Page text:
The herb garden is slowly creeping out of the borders and into pots with the help of Little D. It has to be said, and it has been said in plenty of posts here, that summer has stalled, started and on some days has completely stopped. We're writing this on a Sunday, and even though it may go up later on the blog, it has been a Sunday that has been devoid of sun. Even daylight has been wan, boxed in by heavy clouds and showers. The heat we have experienced over the last week has sunk away like a fox from a chicken coup at dawn, and we are faced with late autumn temperatures. What surprises and delights us is how the new herb garden has hung on in there. Yes, there has been casualties, some seeds never germinated, and a few plants didn't make it but we sowed enough to make sure we had back ups. However, the herb garden grows and with it a plume of pots. Found pots, donated pots, pots from skips; we have several tall black ones from years ago that were dumped on a fly tipping verge, they sat there for several days and when we were driving back on the fourth day we slowed down opened the car door and scooped them up, took them home and washed them clean. We have pots full of old rosemary from Drovers, they're there for show but for cuttings too. We even picked up some rosemary from a supermarket, one of those herbs sold to be eaten but rooted (an odd thing that has crept into supermarkets over the last few years). It was in the clearance section for 51p (67 cents or 61 euro cents) and we took a punt and it's growing fiercely.
We have cuttings from atar of roses pelargonium sited by the front door so they can be brushed up against and their scent fills the air each time we walk in. They have already made their way into jams. Likewise we have mint and spearmint, both from cuttings and great to catch with your hand, your fingers smelling of mint all day. They're in pot because anyone who has ever grown mint will know that mint is aggressive and invasive. If we planted it in the borders it would quickly colonise the soil and choke everything around it. The dahlias we grew from seed back in March are on the verge of flowering. The seeds sowed by Little D have sprouted.
He is delighted that the dill, coriander and giant parsley are on their way. We doubt he will like the taste but he is pleased with the strawberries in the main bed, patrolling them each day for ripe berries and often welcoming us with guilt and full cheeks.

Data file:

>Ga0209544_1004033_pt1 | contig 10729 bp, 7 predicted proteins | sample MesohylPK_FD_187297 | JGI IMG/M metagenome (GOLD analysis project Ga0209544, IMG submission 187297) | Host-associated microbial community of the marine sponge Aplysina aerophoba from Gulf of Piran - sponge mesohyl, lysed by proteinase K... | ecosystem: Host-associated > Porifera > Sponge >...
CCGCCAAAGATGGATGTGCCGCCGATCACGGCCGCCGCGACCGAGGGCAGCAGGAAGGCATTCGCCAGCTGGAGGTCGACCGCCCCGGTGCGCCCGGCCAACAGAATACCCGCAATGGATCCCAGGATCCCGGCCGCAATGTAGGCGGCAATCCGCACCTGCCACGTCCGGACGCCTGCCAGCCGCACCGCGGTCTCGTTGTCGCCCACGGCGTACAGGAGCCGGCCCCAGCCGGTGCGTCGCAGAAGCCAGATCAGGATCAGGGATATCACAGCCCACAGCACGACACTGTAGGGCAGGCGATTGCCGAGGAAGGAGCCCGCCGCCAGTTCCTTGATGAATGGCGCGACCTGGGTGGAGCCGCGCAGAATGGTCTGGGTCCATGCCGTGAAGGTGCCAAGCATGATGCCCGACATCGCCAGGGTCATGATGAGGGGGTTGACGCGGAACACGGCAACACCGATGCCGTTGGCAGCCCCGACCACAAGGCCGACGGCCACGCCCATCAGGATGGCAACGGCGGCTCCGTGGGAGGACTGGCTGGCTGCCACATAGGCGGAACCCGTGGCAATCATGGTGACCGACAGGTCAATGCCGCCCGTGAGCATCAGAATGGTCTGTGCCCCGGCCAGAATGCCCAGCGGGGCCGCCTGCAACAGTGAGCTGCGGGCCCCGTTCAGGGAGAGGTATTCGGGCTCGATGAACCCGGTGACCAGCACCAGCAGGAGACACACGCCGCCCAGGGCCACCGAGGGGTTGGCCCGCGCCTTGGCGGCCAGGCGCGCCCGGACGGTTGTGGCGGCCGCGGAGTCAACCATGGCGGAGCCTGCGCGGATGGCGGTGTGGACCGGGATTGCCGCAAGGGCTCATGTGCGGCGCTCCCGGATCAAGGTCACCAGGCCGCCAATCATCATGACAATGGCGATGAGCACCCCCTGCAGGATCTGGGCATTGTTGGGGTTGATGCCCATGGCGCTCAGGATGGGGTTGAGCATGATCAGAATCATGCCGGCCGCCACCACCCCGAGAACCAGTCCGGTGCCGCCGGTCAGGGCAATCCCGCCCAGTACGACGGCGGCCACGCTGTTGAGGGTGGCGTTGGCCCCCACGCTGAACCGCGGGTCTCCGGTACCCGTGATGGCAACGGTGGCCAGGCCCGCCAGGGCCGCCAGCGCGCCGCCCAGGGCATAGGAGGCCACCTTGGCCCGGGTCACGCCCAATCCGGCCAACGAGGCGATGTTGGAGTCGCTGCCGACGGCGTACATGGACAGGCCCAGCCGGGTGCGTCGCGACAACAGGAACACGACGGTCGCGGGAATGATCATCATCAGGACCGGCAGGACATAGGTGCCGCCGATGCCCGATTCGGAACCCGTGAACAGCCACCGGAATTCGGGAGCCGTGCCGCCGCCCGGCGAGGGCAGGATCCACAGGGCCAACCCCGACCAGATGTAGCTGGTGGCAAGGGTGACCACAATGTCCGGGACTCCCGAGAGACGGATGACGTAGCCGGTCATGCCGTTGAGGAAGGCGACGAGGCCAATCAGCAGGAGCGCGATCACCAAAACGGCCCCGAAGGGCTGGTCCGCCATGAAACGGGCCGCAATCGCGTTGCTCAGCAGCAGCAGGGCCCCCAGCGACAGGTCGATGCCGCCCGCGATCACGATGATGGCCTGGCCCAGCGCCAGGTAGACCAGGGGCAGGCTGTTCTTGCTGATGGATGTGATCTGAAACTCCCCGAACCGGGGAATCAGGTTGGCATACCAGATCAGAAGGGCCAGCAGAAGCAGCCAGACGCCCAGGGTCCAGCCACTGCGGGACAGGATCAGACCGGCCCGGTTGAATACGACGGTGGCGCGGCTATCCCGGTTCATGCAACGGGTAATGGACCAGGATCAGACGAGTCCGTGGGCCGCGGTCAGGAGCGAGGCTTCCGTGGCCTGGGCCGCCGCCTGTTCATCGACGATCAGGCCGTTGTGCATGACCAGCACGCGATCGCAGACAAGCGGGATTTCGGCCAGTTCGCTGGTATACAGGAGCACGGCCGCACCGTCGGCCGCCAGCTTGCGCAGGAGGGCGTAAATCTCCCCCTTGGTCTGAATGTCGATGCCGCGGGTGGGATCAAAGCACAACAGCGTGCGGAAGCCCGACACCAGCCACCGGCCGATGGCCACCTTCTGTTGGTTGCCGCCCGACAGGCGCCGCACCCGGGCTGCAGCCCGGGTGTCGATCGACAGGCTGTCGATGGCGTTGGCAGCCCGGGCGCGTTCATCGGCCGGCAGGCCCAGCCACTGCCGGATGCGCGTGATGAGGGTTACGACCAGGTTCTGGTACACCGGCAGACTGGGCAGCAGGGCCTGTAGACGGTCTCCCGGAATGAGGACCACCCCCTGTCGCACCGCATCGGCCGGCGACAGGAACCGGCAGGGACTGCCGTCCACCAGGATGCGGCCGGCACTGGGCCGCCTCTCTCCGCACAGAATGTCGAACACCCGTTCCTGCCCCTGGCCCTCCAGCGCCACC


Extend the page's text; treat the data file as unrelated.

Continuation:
The sweetpeas have been planted in those black tubs we found dumped on the verge all those years ago. They are on their way to scrambling up the hazel wigwams that gives height to the garden. There are more terracotta pots waiting for fresh herbs. We need oregano, we need lemon balm and we have a good king henry to split from the back garden, it sits in the cottage garden. The mint has already come in useful, Carol had an off stomach last week and she headed for the garden, and mint tea was infused and drunk. The stomach ache went and the herbs are waiting for other uses, there's Russian tarragon waiting for medicinal and culinary uses. We could have grown French but it is too soft for our borders and pots, it would die quickly here and would sulk throughout this summer but the Russian variety is tough as old boots, bear like in its sprawl out of the pot.
The hollyhocks and fennel we planted through the gravel are also working well in the poor soil beneath. There is real promise that they will soften the edges of our ugly porch which will be the last thing on our renovation list to go.
The pots are loving the southern aspect and the warmth of the house letting out the heat at night. Even the growbags, a temporary structure full of courgette rugosa and custard squash, are loving the heat let out by the stone walls at night.
We are waiting on the courgettes and patty pans to fill our kitchen. There is lavender and sage to come, being hardened off to be included in the pots. In the borders there are signs of life, the bulls blood lettuce is growing but the chard isn't, nigella cumin has shown up, so has the rocket artemis, and there are signs of the red valerian. Sadly, it's been too cold for the alexanders and the fresh planting around the utility box is largely sulking in the yo-yo temperatures.
Finally, we end with a positive as the dahlias have started to give up their secrets. Growing bishop's children is always fun, as you never quite know what colour the flowers will be but we have had the first of the flowers, literally opening as we typed this, a ruby red dahlia flower open for bees and business.